I ended up (begrudgingly) settling for one of the many varieties of omelets listed on the left side of the menu. The egg, ham, onions, tomatoes, and mozzarella cheese concoction shared the plate with a pile of fried Swedish potatoes. Upon tasting this completely new dish I came to a startling conclusion -- the grease that was so deliciously disguised in the Swedish pancakes, stuck out like a sore thumb in all aspects of the omelet dish. My taste buds were duly impressed, but hours later my stomach still struggled to handle the grease fest I ingested.

In fact, no one was safe from the grease. I had a few bites of my friend's French Toast (served "Viking style," which apparently means bigger bread than the plain French Toast). Thick slices of Texas toast were cooked in "Viking proportions" of grease and sprinkled with powered sugar. Despite the oil factor, this dish actually had a good flavor especially when accented with maple syrup -- not exactly a traditional (or healthy) Swedish delight, but tasty comfort food just the same.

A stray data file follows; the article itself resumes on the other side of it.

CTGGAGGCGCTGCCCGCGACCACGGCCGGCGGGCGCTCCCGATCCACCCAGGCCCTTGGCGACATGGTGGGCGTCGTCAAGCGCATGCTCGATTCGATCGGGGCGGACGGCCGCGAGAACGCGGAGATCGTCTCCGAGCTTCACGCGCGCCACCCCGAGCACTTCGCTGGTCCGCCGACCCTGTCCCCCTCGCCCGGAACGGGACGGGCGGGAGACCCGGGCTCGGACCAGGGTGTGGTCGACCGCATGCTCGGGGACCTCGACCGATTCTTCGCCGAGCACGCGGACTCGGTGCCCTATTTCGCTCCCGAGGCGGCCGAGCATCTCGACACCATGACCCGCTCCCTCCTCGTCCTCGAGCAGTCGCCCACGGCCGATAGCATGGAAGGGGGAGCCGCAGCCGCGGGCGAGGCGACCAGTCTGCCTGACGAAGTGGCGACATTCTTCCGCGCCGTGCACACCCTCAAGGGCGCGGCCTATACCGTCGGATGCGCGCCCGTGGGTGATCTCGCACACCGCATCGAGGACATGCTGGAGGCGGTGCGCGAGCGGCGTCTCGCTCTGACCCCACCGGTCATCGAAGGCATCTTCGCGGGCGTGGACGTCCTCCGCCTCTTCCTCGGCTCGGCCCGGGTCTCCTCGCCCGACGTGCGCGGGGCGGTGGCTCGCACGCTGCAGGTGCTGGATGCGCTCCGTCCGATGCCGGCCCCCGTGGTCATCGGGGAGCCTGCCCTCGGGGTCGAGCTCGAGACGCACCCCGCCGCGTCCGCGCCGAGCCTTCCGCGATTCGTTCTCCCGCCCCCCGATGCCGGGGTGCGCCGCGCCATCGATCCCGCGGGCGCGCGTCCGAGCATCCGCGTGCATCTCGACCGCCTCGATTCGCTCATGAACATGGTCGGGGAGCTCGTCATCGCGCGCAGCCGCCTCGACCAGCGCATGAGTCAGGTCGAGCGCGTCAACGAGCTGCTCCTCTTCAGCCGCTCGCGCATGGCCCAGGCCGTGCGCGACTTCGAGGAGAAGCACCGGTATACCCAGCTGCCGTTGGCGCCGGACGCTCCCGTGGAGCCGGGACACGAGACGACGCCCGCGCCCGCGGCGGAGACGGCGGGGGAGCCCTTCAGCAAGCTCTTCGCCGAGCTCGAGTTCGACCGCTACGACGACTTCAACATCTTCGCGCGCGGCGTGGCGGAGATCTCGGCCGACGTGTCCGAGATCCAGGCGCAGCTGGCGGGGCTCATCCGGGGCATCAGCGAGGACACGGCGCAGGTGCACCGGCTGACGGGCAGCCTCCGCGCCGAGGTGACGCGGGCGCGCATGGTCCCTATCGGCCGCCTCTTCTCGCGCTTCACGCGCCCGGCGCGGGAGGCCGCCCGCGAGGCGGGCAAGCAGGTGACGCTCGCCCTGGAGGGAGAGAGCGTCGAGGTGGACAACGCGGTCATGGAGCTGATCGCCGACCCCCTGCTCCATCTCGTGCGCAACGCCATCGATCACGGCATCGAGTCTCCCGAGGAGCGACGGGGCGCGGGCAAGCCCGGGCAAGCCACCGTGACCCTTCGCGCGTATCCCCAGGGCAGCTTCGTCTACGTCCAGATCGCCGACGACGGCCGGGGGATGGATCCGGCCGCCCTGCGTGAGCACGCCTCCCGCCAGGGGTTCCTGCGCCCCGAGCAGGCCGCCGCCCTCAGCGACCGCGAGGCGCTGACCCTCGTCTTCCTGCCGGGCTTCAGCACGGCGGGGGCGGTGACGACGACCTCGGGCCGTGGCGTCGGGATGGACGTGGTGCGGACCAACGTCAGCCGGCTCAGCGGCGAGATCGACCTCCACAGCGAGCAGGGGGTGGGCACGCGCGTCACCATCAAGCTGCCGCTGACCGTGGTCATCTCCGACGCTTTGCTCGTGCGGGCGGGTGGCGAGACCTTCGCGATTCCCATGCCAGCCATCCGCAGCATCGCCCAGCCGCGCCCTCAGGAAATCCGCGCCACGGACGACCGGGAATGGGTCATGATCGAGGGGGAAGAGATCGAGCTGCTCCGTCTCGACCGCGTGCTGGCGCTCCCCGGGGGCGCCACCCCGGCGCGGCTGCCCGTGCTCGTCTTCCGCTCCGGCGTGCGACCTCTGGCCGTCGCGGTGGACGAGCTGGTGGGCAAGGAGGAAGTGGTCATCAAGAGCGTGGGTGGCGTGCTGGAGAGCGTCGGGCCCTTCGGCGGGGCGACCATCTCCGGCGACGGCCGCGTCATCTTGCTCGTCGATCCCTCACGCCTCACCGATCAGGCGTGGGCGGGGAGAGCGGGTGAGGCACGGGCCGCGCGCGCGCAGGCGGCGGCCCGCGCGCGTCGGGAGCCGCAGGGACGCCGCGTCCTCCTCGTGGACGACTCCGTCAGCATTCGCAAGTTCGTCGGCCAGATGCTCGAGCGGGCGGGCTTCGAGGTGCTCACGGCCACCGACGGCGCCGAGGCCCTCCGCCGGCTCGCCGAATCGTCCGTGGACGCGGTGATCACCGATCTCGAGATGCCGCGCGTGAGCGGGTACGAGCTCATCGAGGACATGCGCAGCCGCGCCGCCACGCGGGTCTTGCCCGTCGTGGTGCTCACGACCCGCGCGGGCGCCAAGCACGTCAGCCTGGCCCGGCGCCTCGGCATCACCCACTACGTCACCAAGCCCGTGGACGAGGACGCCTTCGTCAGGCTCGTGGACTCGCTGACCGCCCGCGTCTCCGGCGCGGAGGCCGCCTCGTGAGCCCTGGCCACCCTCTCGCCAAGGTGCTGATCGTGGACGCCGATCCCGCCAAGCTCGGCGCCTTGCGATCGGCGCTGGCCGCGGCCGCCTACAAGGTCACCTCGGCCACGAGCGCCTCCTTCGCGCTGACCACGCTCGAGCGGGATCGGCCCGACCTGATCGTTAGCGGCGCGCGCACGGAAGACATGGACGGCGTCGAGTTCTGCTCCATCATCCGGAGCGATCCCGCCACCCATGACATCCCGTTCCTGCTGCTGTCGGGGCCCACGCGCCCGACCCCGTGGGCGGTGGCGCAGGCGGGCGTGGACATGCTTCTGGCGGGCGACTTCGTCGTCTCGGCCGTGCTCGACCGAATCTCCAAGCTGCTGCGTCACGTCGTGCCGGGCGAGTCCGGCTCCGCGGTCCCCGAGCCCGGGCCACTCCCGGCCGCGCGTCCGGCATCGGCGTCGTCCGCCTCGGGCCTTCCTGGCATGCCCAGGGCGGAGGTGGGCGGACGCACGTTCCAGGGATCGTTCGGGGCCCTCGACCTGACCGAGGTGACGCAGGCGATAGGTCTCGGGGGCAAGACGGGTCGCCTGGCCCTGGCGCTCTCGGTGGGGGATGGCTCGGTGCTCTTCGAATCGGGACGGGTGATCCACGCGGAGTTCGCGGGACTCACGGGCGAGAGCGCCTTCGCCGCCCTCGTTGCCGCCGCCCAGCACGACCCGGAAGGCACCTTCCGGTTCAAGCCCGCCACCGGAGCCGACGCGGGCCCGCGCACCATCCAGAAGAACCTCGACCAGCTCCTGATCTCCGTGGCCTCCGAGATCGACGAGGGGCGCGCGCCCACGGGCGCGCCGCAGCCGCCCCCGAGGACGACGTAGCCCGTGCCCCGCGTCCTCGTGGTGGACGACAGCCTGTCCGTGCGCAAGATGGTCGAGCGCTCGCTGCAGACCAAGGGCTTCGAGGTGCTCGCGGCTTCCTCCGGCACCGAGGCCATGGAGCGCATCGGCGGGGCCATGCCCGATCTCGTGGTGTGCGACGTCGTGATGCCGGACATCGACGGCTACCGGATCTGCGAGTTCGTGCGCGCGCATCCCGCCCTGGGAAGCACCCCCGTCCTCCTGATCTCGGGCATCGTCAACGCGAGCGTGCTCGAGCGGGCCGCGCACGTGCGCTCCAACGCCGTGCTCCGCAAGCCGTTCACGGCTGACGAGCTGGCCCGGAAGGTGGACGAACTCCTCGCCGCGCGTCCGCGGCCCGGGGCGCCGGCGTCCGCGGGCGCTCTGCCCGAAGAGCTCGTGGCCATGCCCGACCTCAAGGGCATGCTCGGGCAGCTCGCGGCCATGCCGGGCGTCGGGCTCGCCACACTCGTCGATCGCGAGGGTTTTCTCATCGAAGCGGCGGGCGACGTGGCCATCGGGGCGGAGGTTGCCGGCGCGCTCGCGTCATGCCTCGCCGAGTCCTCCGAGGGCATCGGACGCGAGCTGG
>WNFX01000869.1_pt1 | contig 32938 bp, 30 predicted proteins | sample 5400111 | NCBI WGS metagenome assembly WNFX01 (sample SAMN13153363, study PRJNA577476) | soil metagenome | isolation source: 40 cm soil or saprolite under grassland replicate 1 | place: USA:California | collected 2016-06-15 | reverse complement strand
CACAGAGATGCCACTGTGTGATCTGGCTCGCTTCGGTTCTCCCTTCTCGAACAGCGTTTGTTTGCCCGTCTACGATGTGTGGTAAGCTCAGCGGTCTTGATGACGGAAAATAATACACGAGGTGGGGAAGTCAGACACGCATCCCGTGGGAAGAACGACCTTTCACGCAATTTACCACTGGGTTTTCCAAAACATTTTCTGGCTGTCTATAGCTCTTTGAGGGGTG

Svea also has a plethora of dinner options that I have not yet tried -- nor will I ever. These include the Swedish meatball platter, the cold egg and anchovies open-faced sandwich, and the fried beef liver. I have had my fill of exploring the menu and am content to confidently recommend Svea as having the best Swedish pancakes in the city.

In fact, the cheery, tiny dining room (which seats only about 30-40 people) decorated in a country kitchen kind of way and the somewhat bipolar staff (sometimes they are thrilled to see you, other times they seem eager to push you out the doors to make room for more customers), make Svea a delightful, yet quirky place to spend a morning. Pull up a stool at the counter, sip a hot cup of coffee with cream, but don't hold me responsible if you order anything other than the Swedish pancakes.

Svea is located at 5236 N. Clark St. It is cash only.

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Comments

Luke / January 5, 2004 12:14 AM

But what of the lutefisk?

dce / January 5, 2004 7:59 AM

Being 50% Swedish, and a native of Andersonville, I'm compelled to point out that Svea - despite the yellow and blue storefront - isn't particularly Swedish. Same goes for Ann Sather's across the street.